Disclaimer: One Rude Woman Ahead


8:00 pm, the biometric reads. It’s late, I thought inwardly, hoping that the queue at Ayala was no more than just a few people.

Lights at buildings, car horns, people walking along side each other, the stop light that shows a green, a pedestrian crossing – the usual bustle at the busy streets of Makati Avenue. Still, the walk to Ayala was 15 minutes top.

An aching feet, a head full of thoughts, top it with a heavy bag all shouts for I cant wait to get to bed. And at Ayala MRT Station, the line was a freaking long queue.

In line I go, good old fan in one hand, the phone on another while I hug my bag at front. Typical ride home when at Makati.

After almost an hour of waiting, aching feet, clammy hands, humid platform, long queue, two (2) skip trains, and more trains, finally came the train to haul us out.

Out of the blue, a woman in her forty’s or fifties probably who was at the end of the line decidedly bypassed the many people queuing in line. Shouts were thrown at her and taps at shoulder motioned for her out.

And boy do you know how Ayala MRT passenger queue gets.

“Ayun ang pila oh!” shouted one not gently. Clearly irritated by the gesture. She continued to push through, though. And before I knew it, I was also tapping her shoulder- not gently, mind you, telling her to go back where she was.

But no. She did not care and pushed through inside sending irritated looks across the females who called her attention. She sneered at us. Telling us that “Ang bagal ninyo pumila eh!”

The guts of this woman, I tell you. I simply cannot let that go you know. We told her that we’ve spent almost an hour queuing to get on the train, that she did not even have the decency to step back and go back to her line.

The smirk on her face. Oh God, please help me.

She declared laughingly, and I quote, “Kayo oras, ako minuto lang,” (referring to how long she queued in line).

She didn’t really fucking care. And she still had the decency to say it proudly, laughing still and said, for the 2nd time, “Ang bagal ninyo kasi pumila.”

Right then and there, I wanted to drag her out the train and tell her to learn how to wait in line. That’s freaking grade school manners!

Deep breaths, I told myself. Count 1-10, I encouraged further.

Tired, hungry, and irritated. I tried. I really tried and succeeded only be a fine line. Still unbelieving at the rude woman who decided that she’ll get ahead of everyone because “ang bagal namin pumila.”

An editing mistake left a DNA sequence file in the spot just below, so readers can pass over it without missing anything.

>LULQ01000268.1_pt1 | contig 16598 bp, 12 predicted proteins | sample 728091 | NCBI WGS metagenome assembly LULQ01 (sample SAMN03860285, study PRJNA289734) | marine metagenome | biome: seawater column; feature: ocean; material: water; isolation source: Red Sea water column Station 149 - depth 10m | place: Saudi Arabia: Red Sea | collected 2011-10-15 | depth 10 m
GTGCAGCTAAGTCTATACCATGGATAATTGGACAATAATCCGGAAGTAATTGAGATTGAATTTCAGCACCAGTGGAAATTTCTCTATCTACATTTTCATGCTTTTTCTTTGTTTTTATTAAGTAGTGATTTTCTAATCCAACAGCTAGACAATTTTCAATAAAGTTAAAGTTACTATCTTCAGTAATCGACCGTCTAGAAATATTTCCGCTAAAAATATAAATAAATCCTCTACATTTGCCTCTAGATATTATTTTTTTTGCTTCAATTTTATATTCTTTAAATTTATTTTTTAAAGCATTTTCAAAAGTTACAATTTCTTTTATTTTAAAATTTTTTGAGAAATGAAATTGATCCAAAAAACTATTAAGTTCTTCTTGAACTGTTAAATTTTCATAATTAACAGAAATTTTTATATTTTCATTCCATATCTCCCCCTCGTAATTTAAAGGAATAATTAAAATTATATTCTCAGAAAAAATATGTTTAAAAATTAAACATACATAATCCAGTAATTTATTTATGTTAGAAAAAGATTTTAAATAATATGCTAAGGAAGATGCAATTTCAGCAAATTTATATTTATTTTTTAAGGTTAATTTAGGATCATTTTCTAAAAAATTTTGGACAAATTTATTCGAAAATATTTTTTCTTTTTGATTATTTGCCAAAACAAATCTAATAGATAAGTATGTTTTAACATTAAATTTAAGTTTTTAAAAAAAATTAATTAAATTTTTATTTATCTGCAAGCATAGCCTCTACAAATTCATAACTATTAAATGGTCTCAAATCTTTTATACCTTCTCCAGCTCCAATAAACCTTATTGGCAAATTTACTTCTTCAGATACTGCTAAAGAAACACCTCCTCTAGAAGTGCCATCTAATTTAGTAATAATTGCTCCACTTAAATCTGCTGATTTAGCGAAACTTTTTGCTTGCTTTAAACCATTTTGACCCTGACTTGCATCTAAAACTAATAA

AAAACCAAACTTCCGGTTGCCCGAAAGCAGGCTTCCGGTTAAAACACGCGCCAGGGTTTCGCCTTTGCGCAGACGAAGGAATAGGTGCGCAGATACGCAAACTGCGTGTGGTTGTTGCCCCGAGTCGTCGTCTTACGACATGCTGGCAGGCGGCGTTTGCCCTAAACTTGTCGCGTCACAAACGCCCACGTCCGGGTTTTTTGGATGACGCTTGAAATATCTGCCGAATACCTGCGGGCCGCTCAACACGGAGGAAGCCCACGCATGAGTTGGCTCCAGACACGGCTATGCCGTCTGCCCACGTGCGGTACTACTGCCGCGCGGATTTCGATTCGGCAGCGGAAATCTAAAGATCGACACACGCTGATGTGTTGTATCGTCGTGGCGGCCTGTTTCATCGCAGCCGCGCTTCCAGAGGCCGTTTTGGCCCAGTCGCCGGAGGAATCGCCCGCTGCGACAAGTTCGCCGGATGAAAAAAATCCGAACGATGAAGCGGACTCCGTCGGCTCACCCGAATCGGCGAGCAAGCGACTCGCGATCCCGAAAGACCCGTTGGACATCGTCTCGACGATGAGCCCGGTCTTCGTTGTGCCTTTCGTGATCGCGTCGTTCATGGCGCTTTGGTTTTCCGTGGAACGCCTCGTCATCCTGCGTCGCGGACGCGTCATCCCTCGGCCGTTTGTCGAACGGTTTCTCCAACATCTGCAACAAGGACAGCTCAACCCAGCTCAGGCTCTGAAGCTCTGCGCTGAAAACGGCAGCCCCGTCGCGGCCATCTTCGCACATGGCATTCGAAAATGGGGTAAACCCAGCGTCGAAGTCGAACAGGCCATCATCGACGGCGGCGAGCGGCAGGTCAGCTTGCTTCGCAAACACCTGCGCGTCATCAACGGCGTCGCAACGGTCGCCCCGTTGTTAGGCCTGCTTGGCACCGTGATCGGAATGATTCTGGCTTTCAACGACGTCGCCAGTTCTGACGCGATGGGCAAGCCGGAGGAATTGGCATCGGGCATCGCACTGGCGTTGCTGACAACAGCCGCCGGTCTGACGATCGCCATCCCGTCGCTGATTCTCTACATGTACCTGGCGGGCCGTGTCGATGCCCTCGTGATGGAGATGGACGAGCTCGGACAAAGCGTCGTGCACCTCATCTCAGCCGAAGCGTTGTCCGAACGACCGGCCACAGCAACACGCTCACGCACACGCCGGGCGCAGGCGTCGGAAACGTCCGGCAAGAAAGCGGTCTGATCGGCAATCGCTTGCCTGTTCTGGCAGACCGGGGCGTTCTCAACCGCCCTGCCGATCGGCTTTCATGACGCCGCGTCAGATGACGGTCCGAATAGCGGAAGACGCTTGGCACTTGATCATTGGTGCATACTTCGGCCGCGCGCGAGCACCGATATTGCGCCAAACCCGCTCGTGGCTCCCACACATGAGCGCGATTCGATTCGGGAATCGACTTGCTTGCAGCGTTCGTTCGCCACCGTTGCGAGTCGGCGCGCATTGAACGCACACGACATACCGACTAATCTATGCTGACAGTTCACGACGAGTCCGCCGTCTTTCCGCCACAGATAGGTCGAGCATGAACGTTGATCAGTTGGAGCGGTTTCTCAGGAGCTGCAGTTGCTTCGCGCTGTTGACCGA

Life, Personal, writing

Unconditional Love

“Hello,” greeted an unseen voice from over the phone. For a moment, my heart stopped beating as the familiar sound brought back me back to memory lane.

But the magic needed to end as I snap back to reality – the reality that the one person I was currently speaking to was a contractor, asking me details of what I sent them through email a few hours back.

My trip to memory lane was cut short as I snapped back to reality, regaining my exterior composure – calm and calculating against the frantic beating of my heart.

“Ma’am,” he greeted back, “I have my personnel on site who may double check the said concern at the unit,” to which I answered in the negative. Saying that the unit owner was unavailable at the moment.

A few more seconds over the phone and the conversation ended – leaving me still rattled and disoriented from the experience. Because for a moment back there, I thought I was actually hearing the voice of my deceased father for one last time.

That maybe, this was part of my unanswered prayer the following days and weeks of father’s death. That for one last time, we could hear him, hold him, and see him at the very least to finally bid that one bittersweet goodbye.

That maybe he was actually really on the other side of the phone and was going to ask how we were finally doing.

And it was in that few moments after the phone call that I realize how much it means to miss a man as great as he. That here we were, left with memories, with stories, pictures, a few videos, his diary from way back Saudi Arabia days, and a voice recording for one of his seminars or lectures – the one and only thing that would most probably come close to hearing his voice again.

You see, even in the midst of growing up, of having far too many responsibilities and obligations, not once will you truly forget nor stop yearning for the ones you hold dear – no matter the distance, no matter the circumstance.

Your love for them – it never really fades. It just goes stronger. Each and every single day.


Of Checks and Balances

via Daily Prompt: Blur

You walk down the fine line of checks and balances, of dreams and reality where you are offered the best (worst) of each world – of beauty and magnificence the right side offers you; of chaos and unorganized thoughts, the left side gives you.

And yet there you stand in between them two. Then one day, you reach a fork down the road.

It asks you like Tweedle Dee and Tweedle Dum, which road will you take?

The Left side or the Right side?

Like any other sane person, you reach for that wonderful side of the road, of unicorns and rainbows, dreams and unparalleled beauty.

You said right and you went right.

With no second thought, no whatsoever.

Then as if insanity veered you left, the other side of the road appeared before your eyes offering you a platter of chaos and unorganized thinking.